This is the second part of my articles on virtualizing XenApp on vSphere. You can read the first part here.
vSphere design considerations
I recommend to create a dedicated VMware cluster for virtualized XenApp servers. The reason for this is use of vSphere functionality and the resulting licensing costs. Because XenApp VM’s are highly resource intensive there is no need for VMware DRS. VMware DRS is useful when there are a lot of VM’s with different resource demands but with XenApp VM’s this is not the case. All XenApp VM’s are resource intensive. Furthermore I do not recommend to use vmotion on XenApp VM’s because end-users could experience a delay in there XenApp session during a vmotion. Based on these facts a vSphere Standard edition license gives enough functionality for the VMware cluster with XenApp servers, which I will call the VMware XenApp cluster in the rest of this article. By using vSphere standard, the XenApp servers are protected against hardware failures by VMware HA and using the vSphere standard license keeps the cost of a virtualized XenApp server low. There’s one caveat, if you use distributed vSwitches in your environment you are stuck with standard vSwitches with vSphere standard or you should use the vSphere Enterprise Plus license for the VMware XenApp cluster.
Selecting the right server hardware is essential for successful virtualization of XenApp servers. I recommend to use hardware based on the Intel Nehalem processor architecture. At time of writing this article, this is the Intel Xeon 55XX series. The Nehalem processor architecture provides support for hardware-assisted memory management unit (MMU) virtualization. MMU virtualization provides a significant performance increase.
The number of physical CPU cores should be matched with the number of vCPU’s. For virtualized XenApp servers, do not overcommit CPU resources. For example, if you intend to run 4 XenApp servers with 2 vCPU’s, your ESX server should have 8 cores. It is possible to slightly overcommit but you should monitor your CPU ready time for bottlenecks.
I used diskless HP Proliant BL460 G6 servers for building a VMware XenApp cluster, but any modern server will do. These servers are equipped with 2 Quadcore Intel E5540 CPU’s and 24 GB of RAM. With this configuration I managed to run 5 XenApp VM’s with a good performance. With 6 XenApp VM’s the CPU ready time becomes greater than 5% and the performance isn’t acceptable anymore.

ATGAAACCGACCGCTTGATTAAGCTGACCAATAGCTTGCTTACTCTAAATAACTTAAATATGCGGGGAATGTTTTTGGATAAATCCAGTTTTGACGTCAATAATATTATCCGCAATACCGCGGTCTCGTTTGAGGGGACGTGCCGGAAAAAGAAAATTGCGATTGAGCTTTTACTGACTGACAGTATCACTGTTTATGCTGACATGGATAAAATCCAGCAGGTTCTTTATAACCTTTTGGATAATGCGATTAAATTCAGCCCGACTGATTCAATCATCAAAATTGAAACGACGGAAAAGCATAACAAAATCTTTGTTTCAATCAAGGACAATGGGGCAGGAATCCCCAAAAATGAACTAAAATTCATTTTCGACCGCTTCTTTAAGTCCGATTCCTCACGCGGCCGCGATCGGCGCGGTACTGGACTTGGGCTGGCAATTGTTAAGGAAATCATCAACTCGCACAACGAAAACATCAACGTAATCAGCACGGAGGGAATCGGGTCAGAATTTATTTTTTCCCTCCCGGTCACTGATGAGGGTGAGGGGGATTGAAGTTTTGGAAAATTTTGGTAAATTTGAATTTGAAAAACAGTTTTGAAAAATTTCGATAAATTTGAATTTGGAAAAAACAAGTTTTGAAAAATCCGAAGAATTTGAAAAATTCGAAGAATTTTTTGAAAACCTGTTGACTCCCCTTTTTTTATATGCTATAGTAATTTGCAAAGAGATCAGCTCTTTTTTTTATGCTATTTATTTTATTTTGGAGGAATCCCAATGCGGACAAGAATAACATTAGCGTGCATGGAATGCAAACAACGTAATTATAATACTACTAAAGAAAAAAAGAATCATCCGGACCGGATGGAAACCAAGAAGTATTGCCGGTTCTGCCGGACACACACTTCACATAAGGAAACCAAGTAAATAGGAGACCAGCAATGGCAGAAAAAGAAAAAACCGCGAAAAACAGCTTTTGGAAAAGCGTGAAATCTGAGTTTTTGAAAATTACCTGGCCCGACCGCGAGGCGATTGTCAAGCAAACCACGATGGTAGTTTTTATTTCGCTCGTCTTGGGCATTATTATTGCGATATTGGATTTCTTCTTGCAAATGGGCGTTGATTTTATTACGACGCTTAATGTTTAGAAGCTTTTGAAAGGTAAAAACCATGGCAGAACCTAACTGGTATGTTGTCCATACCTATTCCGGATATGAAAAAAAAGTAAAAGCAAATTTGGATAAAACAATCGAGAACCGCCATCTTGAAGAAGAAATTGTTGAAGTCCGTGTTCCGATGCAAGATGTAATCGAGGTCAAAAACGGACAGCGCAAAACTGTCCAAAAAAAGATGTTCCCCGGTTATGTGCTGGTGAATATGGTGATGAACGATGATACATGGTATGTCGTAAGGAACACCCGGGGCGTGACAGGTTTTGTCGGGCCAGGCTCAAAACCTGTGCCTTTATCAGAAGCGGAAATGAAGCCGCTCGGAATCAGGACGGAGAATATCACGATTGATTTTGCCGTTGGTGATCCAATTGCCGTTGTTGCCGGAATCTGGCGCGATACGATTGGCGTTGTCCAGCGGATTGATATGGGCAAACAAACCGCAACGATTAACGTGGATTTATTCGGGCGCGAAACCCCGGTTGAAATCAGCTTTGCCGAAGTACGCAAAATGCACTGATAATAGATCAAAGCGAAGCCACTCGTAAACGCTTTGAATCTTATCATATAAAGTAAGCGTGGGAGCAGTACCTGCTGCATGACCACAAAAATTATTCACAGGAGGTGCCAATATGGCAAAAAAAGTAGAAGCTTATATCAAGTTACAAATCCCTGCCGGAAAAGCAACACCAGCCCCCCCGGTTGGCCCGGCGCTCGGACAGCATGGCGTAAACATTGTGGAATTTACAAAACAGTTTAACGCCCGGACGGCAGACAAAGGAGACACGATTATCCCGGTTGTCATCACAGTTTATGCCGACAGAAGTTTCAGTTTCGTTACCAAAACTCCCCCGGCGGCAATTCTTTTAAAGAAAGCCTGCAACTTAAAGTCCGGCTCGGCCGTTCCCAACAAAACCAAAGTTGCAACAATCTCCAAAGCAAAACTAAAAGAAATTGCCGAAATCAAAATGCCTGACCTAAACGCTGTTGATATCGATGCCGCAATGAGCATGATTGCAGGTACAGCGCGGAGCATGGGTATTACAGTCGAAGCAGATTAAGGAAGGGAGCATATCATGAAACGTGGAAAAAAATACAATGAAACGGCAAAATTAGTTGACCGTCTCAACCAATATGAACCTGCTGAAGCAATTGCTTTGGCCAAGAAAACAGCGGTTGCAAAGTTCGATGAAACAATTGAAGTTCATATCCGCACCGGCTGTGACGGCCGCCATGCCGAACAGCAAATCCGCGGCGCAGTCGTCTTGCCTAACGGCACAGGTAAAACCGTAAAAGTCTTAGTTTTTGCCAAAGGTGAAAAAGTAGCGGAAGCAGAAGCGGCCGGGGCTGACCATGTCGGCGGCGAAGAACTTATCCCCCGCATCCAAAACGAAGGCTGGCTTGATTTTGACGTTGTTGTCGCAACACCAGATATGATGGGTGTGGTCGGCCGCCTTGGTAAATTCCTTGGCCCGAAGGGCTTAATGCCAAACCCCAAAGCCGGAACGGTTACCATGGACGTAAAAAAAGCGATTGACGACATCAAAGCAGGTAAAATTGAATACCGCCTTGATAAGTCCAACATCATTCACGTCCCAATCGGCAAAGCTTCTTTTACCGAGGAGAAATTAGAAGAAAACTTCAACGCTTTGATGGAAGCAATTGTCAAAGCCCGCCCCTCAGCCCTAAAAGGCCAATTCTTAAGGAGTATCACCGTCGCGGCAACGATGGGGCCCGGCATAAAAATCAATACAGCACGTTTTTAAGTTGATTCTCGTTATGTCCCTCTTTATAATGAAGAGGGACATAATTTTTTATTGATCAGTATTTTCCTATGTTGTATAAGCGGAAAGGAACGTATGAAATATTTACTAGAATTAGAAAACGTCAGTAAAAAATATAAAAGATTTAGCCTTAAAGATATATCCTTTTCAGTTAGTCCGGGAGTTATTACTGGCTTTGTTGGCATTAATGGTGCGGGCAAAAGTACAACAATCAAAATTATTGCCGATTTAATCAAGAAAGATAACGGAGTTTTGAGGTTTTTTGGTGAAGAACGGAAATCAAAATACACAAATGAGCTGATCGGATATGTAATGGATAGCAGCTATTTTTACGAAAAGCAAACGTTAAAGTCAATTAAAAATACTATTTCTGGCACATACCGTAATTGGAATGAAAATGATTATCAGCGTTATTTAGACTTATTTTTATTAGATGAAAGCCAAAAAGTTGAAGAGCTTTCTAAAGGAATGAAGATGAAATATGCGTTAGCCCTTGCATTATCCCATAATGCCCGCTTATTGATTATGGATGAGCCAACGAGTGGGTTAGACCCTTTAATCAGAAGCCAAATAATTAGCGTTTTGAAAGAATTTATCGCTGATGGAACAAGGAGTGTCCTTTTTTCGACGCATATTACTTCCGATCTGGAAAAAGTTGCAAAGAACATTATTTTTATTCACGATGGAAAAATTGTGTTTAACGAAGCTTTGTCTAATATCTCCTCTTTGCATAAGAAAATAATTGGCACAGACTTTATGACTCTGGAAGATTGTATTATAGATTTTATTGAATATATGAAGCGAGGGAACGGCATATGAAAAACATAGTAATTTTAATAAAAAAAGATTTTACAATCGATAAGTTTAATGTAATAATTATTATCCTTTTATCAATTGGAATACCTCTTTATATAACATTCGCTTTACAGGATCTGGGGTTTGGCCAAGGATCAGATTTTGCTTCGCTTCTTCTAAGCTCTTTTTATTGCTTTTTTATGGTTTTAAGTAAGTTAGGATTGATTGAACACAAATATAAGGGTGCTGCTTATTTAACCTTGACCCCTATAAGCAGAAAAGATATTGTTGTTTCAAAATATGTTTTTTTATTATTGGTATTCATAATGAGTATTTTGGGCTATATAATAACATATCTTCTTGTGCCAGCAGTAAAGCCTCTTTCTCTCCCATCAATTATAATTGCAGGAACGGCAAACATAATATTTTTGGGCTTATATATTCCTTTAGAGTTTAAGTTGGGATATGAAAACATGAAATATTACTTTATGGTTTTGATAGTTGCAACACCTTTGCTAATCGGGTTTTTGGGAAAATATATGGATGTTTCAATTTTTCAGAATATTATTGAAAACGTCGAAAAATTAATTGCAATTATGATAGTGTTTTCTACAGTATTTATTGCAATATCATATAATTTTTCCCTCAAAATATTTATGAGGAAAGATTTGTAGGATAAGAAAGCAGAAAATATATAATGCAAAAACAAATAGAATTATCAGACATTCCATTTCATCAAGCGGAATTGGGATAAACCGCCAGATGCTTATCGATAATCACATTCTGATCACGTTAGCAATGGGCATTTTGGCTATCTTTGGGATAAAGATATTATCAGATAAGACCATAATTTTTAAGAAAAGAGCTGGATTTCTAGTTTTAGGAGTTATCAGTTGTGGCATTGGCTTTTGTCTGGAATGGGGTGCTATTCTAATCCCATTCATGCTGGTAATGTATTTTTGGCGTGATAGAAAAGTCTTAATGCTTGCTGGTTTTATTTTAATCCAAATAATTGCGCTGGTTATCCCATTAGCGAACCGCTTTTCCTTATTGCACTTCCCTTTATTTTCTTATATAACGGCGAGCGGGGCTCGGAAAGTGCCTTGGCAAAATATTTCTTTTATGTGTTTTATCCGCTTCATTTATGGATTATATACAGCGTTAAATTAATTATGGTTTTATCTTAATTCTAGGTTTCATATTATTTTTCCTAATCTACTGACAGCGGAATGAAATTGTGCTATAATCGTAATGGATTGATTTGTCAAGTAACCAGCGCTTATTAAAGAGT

Because XenApp VM’s are disk I/O intensive (especially during logon hours) I recommend to make dedicated datastores with the size for holding a maximum of four XenApp VM’s within the VMware XenApp cluster. This way the XenApp’s VM’s make optimal use of the I/O queue’s each lun provide. Also create the datastores on the fastest lun you can provide. I used raid 1 fibrechannel lun’s for the XenApp VM datastores.
Each XenApp VM will contain some standard applications and custom application specific to the business. In this article I focus only on the standard applications. Here’s a quick overview of the standard application set I use on a XenApp VM:
– Microsoft Internet Explorer 7
– Microsoft Office 2003
– Antivirus software
I used Internet Explorer 7 because Internet Explorer 8 had more CPU spikes. I don’t know the reason for this, maybe some web application has not been optimized for IE8 but I didn’t have the time to investigate this problem. By default IE8 also starts two iexplorer processes for each user which requires a little more resources. Office 2003 was used because the customer was still using Office 2003. This is a plus because Office 2007 requires more resources. I recommended to use antivirus software on your XenApp VM.
With this configuration I managed to run 5 XenApp VM’s on a single ESXi host with each XenApp VM supporting 25 users. This makes a total of 150 users on one physical server. The user experience with this configuration is within normal range.
The following chart show’s the CPU usage from a XenApp VM.
Please note that the CPU ready time is below the 5%.